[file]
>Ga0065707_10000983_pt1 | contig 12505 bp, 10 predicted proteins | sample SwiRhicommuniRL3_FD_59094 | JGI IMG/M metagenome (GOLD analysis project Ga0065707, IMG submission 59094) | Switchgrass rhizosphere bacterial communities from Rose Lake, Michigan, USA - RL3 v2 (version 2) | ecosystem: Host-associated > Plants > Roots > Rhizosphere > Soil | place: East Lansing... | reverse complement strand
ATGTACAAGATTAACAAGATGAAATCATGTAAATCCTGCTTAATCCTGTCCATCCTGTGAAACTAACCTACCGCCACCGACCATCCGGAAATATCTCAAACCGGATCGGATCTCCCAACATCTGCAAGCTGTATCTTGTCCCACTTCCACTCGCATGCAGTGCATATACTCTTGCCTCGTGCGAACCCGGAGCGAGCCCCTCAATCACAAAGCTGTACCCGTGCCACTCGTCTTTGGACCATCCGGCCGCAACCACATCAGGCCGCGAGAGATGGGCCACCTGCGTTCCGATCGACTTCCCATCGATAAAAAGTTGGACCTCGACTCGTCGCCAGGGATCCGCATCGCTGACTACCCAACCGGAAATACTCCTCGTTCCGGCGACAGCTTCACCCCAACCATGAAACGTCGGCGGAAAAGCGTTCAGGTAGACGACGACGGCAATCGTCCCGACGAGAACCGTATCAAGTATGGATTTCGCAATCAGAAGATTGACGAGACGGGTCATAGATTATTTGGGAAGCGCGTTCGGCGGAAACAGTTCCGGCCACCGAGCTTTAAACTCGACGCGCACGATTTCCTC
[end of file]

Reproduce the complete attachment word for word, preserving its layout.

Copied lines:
>Ga0065707_10000983_pt1 | contig 12505 bp, 10 predicted proteins | sample SwiRhicommuniRL3_FD_59094 | JGI IMG/M metagenome (GOLD analysis project Ga0065707, IMG submission 59094) | Switchgrass rhizosphere bacterial communities from Rose Lake, Michigan, USA - RL3 v2 (version 2) | ecosystem: Host-associated > Plants > Roots > Rhizosphere > Soil | place: East Lansing... | reverse complement strand
ATGTACAAGATTAACAAGATGAAATCATGTAAATCCTGCTTAATCCTGTCCATCCTGTGAAACTAACCTACCGCCACCGACCATCCGGAAATATCTCAAACCGGATCGGATCTCCCAACATCTGCAAGCTGTATCTTGTCCCACTTCCACTCGCATGCAGTGCATATACTCTTGCCTCGTGCGAACCCGGAGCGAGCCCCTCAATCACAAAGCTGTACCCGTGCCACTCGTCTTTGGACCATCCGGCCGCAACCACATCAGGCCGCGAGAGATGGGCCACCTGCGTTCCGATCGACTTCCCATCGATAAAAAGTTGGACCTCGACTCGTCGCCAGGGATCCGCATCGCTGACTACCCAACCGGAAATACTCCTCGTTCCGGCGACAGCTTCACCCCAACCATGAAACGTCGGCGGAAAAGCGTTCAGGTAGACGACGACGGCAATCGTCCCGACGAGAACCGTATCAAGTATGGATTTCGCAATCAGAAGATTGACGAGACGGGTCATAGATTATTTGGGAAGCGCGTTCGGCGGAAACAGTTCCGGCCACCGAGCTTTAAACTCGACGCGCACGATTTCCTC